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North, South Korea Conclude Summit with More Agreements


North and South Korea have reached more agreements on expanding links between the two countries still technically at war.

Ending a three-day meeting in Seoul Friday, the prime ministers of the two countries agreed that regular train service for freight will begin December 11 across the heavily-fortified border for the first time in more than half a century.

The trains will link the North's Kaesong industrial complex with industries in the South.

The two sides agreed to start next year to establish a joint fishing zone. The South will build shipyards and repair a major highway and railroad in the North.

South Korean President Roh Moo-hyun told the North Korean delegation that establishing an equal economic relationship will advance the goal of unification.

South Korea's Unification Minister Lee Jae-joung praised the agreements for their contribution to peace and prosperity on the Korean peninsula.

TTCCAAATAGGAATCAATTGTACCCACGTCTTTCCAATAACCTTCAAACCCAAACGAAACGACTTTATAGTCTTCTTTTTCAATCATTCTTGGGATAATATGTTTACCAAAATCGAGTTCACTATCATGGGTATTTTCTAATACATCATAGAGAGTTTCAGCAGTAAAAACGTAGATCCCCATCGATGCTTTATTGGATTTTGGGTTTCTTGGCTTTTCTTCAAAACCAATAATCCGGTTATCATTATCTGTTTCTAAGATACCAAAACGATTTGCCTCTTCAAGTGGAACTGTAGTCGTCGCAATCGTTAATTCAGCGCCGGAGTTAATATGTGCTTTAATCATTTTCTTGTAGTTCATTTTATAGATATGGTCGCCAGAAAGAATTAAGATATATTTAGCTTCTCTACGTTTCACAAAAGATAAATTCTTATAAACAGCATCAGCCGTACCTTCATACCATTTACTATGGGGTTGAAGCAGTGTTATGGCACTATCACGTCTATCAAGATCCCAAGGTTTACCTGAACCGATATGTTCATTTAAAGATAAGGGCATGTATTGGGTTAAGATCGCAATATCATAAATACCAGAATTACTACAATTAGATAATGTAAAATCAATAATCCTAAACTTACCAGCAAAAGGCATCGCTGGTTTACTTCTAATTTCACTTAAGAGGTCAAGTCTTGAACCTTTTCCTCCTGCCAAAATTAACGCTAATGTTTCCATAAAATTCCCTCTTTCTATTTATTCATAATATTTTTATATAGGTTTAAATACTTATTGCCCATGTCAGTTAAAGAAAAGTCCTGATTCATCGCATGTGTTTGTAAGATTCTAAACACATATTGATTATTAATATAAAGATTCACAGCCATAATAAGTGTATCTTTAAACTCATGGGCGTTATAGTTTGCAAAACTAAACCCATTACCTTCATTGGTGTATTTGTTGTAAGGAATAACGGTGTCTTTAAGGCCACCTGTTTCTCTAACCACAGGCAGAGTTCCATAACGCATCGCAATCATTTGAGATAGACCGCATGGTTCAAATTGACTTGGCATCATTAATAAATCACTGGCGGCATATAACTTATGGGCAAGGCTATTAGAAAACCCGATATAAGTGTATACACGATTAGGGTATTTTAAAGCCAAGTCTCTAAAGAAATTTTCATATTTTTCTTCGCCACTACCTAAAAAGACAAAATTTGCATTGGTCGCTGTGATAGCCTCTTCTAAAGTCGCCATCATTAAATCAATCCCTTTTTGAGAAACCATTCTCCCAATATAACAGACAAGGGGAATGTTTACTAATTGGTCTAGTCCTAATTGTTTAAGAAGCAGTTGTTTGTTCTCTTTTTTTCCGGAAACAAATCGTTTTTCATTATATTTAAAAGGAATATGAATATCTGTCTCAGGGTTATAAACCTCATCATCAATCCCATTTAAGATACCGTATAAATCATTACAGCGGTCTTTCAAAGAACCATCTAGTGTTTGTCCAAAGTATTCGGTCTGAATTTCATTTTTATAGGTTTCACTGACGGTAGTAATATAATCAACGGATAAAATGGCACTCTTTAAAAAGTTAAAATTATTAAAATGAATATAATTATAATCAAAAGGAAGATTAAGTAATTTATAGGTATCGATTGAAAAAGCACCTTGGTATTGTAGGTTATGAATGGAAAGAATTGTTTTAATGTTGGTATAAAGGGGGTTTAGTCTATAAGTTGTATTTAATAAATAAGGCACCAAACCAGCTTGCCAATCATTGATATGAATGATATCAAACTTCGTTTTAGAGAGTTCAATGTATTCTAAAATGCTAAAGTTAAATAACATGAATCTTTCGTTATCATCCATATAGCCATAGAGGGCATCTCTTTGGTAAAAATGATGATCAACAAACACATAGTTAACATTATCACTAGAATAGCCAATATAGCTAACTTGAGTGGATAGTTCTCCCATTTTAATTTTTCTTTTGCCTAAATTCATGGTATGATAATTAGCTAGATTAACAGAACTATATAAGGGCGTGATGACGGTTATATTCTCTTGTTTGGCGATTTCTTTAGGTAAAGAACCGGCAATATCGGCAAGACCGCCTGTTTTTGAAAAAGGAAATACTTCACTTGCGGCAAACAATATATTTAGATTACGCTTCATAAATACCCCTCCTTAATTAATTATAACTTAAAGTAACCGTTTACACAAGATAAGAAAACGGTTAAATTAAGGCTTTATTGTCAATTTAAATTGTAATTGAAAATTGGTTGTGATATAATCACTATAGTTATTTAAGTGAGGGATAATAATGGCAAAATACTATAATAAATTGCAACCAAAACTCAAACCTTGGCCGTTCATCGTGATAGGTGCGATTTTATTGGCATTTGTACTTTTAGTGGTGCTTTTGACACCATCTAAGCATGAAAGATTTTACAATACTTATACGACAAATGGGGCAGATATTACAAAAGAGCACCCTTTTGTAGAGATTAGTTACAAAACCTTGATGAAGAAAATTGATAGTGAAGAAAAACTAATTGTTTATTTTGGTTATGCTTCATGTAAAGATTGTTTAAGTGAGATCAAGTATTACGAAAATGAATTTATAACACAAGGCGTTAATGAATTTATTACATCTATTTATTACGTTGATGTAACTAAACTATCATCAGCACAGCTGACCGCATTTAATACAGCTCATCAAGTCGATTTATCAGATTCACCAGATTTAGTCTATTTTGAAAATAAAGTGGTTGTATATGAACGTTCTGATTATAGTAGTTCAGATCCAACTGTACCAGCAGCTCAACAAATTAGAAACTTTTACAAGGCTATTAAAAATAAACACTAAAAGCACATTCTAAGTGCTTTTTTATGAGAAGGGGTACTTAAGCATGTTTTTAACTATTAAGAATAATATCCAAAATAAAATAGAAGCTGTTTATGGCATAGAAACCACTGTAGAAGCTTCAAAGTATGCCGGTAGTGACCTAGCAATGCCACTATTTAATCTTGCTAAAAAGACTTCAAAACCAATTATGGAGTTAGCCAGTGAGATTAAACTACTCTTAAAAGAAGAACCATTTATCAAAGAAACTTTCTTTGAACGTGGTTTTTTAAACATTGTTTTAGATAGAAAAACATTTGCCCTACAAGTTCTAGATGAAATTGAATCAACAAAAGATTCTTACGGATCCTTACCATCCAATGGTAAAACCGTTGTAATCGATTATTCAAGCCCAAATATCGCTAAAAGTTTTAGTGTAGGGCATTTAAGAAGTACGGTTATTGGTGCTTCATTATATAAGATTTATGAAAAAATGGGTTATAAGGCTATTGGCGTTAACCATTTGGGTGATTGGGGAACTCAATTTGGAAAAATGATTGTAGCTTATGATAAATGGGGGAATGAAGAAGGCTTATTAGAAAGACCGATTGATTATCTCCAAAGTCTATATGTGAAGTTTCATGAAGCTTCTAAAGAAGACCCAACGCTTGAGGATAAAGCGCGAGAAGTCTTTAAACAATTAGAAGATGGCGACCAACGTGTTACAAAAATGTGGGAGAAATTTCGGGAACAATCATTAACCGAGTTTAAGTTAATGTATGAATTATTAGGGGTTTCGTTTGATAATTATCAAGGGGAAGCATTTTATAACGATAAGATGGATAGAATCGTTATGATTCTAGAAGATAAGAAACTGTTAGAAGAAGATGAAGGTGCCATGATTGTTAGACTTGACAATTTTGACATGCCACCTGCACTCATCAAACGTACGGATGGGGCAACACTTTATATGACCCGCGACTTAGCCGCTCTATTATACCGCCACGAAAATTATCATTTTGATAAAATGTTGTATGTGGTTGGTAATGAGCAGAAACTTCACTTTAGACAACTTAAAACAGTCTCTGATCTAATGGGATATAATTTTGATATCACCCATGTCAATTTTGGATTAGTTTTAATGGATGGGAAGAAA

The talks between North Korea's Prime Minister Kim Yong Il and his South Korean counterpart, Han Duck-soo, were the first such meetings in 15 years.

Last month, President Roh and North Korean leader Kim Jong Il held a landmark summit in Pyongyang and called for establishment of the cargo link.

During the summit, the two leaders also signed an accord calling for a peace treaty to replace the armistice that ended the 1950-53 Korean War and for the strengthening of economic ties.

Some information for this report was provided by AFP, AP and Reuters.

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